Lebanon squeezed by 1.3 m Syrian refugees


October 13, 2014

October 13, 2014

When Jabhat a-Nusra and the Islamic State crossed the Syrian border and launched a joint attack on Lebanese forces in Arsal last August, they intensified already existing tensions between the local population and the 1.3 million Syrian refugees inside a country of 4.3 million people.

Nusra and the Islamic State’s executions of three captured Lebanese soldiers in September subsequently ignited a wave of backlash against Syrian refugees in Lebanon that has ranged from public humiliation to murder.

Since then, the situation for Syrian refugees in Lebanon continues to deteriorate.

Most recently, former Lebanese Prime Minister Saad Hariri, who recently returned to Lebanon after a self-imposed exile, said that Lebanon is “choking under the refugee crisis.”

Today, every fourth person in Lebanon is a Syrian refugee, and with few options and violence at home, they are “stuck between a rock and a hard place,” Safwan al-Khatib, a Tripoli-based Syrian journalist, tells Syria Direct’s Mohammad al-Haj Ali.

Q: What is the situation for Syrian refugees like in Lebanon after the killing of the Lebanese soldiers?

[It] ignited a movement to arrest Syrians and raised the level of sectarianism, detention and raids against Syrian refugees’ homes. However, the situation of the Syrian refugees before the killing was not any better.

Syrian Refugees Syrian children in Lebanon face an uncertain future. Photo courtesy of @eldorar1. 

Q: Which groups target the Syrians?

Groups that support the Assad regime in Lebanon, such as Hezbollah, assault the Syrians, in addition to those who hate Syria in general because the Syrian army had a presence in Lebanon for 30 years.

These groups view all Syrians as members of the Islamic State. Syrians are being subjected to detention and physical assault.

Q: Where in Lebanon does this happen?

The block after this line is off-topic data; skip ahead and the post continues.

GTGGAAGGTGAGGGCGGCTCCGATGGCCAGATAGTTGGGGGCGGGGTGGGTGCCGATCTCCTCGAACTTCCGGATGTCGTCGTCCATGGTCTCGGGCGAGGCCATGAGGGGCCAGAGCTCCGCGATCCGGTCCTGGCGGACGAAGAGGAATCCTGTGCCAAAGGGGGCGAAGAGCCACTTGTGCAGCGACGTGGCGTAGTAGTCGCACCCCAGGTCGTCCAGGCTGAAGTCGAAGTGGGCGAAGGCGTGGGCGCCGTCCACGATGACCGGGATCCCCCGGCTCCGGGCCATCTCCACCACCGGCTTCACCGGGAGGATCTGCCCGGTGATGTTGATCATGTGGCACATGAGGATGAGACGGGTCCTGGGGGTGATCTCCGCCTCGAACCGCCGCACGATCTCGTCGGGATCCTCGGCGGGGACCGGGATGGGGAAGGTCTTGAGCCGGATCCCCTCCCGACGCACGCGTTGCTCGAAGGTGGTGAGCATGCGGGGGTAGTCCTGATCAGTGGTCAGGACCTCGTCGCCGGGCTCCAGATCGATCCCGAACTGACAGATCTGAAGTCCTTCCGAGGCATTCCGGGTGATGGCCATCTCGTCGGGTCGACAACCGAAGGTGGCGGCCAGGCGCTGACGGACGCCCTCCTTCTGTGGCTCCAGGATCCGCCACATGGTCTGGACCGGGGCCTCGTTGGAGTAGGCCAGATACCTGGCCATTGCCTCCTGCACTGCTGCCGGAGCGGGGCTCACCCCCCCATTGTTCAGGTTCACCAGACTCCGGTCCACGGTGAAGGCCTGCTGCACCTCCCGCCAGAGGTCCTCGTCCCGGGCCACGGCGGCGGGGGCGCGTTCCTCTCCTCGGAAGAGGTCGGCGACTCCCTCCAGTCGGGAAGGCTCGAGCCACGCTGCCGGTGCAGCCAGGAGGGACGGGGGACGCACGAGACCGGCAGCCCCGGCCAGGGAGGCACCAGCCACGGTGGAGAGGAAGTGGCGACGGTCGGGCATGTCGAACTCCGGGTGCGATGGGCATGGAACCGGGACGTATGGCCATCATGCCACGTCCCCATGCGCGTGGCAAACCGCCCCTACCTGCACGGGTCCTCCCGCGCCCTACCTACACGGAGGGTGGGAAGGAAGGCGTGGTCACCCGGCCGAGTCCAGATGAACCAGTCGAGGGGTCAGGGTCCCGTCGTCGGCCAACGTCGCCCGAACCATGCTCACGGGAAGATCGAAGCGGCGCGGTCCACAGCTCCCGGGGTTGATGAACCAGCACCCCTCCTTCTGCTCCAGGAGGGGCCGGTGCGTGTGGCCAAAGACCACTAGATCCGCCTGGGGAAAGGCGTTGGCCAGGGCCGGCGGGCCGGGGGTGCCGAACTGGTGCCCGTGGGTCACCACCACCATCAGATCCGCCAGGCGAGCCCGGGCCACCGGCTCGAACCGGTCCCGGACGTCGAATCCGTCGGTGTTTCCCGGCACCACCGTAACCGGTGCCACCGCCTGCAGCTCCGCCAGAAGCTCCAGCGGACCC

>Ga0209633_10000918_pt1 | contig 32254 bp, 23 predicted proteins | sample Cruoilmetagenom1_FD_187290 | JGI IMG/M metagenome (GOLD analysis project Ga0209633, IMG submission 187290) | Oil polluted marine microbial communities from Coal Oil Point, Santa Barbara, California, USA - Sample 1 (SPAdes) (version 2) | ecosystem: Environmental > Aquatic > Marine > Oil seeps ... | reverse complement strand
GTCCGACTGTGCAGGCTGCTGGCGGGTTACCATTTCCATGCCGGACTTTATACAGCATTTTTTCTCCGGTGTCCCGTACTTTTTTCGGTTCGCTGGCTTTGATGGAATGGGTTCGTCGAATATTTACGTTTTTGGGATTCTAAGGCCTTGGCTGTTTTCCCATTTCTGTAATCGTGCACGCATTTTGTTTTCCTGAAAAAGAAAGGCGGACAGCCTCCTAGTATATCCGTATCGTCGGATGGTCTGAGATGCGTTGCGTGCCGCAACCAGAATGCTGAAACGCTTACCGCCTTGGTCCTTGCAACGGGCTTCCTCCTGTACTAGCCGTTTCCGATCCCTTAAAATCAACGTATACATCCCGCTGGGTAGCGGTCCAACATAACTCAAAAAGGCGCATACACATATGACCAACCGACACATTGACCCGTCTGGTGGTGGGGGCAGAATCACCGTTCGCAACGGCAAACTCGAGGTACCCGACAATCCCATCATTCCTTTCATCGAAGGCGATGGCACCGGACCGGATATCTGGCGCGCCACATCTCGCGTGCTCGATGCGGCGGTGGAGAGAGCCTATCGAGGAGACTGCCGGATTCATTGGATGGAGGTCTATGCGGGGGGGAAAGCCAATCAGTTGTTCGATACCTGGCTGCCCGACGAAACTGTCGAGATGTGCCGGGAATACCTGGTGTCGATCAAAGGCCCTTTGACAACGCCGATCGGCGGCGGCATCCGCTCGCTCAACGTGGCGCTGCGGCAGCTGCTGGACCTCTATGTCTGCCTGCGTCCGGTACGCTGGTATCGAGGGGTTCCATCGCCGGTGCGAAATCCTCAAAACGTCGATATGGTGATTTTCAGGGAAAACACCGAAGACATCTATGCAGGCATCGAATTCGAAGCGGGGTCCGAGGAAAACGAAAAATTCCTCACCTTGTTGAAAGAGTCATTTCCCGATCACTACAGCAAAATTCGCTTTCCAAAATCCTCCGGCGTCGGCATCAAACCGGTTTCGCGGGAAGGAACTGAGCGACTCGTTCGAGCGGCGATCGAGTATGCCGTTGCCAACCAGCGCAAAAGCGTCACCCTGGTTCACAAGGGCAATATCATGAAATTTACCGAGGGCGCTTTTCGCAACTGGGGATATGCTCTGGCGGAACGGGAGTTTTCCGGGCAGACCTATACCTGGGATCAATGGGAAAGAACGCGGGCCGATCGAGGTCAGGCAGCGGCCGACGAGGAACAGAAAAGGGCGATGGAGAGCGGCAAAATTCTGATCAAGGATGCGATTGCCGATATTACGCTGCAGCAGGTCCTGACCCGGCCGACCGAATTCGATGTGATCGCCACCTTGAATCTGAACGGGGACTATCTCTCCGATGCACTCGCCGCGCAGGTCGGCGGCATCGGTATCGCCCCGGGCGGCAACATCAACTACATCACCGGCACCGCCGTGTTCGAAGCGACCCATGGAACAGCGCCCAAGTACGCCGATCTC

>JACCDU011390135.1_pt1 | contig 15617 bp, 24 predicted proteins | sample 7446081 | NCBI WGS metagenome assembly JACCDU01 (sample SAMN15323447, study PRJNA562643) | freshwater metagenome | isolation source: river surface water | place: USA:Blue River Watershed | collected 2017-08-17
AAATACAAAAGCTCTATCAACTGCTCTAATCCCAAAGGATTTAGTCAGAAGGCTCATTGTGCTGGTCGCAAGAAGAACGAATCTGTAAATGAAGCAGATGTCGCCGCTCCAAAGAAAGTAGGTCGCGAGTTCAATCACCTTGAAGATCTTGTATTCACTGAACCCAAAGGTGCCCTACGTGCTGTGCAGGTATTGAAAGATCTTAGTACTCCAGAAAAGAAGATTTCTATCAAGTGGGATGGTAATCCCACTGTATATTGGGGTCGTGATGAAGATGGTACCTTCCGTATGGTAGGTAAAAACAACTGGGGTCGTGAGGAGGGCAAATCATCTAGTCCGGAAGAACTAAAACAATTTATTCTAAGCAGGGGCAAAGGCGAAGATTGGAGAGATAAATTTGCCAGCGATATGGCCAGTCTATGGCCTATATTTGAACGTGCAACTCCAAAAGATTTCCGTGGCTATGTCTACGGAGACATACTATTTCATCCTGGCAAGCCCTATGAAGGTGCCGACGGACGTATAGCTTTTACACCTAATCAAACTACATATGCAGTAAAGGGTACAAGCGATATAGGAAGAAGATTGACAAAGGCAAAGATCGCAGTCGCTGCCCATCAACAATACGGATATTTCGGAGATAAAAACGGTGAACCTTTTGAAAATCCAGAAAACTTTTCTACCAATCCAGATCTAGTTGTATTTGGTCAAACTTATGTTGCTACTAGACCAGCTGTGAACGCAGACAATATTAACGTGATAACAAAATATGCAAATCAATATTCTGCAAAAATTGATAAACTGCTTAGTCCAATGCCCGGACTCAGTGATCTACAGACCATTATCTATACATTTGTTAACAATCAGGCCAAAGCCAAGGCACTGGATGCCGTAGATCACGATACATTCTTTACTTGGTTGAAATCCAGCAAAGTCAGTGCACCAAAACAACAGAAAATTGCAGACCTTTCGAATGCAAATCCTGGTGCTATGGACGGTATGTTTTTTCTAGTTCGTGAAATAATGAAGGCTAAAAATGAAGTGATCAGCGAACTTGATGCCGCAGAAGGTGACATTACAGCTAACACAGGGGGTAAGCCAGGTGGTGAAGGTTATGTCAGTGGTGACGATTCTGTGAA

The assaults are concentrated mostly in Beirut. They also happen in neighborhoods that support the Syrian regime.

Q: What is situation for refugees in Tripoli?

The Lebanese think [all Syrians] are responsible for the kidnapping and killing of the Lebanese soldiers. It is a miracle for refugees to find jobs and if they do, they are paid very little. Sometimes employers will not give the full salary they agreed upon [after the work is done].

The Syrian refugees don’t have any access to aid except for the food cards provided by the UN, which have been reduced to 20 dollars a month. Moreover, some refugees have lost their cards because the UN is facing a deficit in resources and funding.

Q: What have reactions been to the reported agreement between the Syrian regime and Lebanese government to send some refugees back to Syria?

Under these circumstances, honestly, the refugees are stuck between a rock and a hard place. They are stuck between regulations from one side and the assaults against them on the other.

I see that a good portion of refugees welcome the idea of going back to camps inside Syria, but still it is a personal point of view and does not apply to all refugees.

Q: Why does the regime want to bring the refugees back to Syria?

To prove to the world that it is the only representative of the Syrian people, and it is not the reason Syrians have been displaced.

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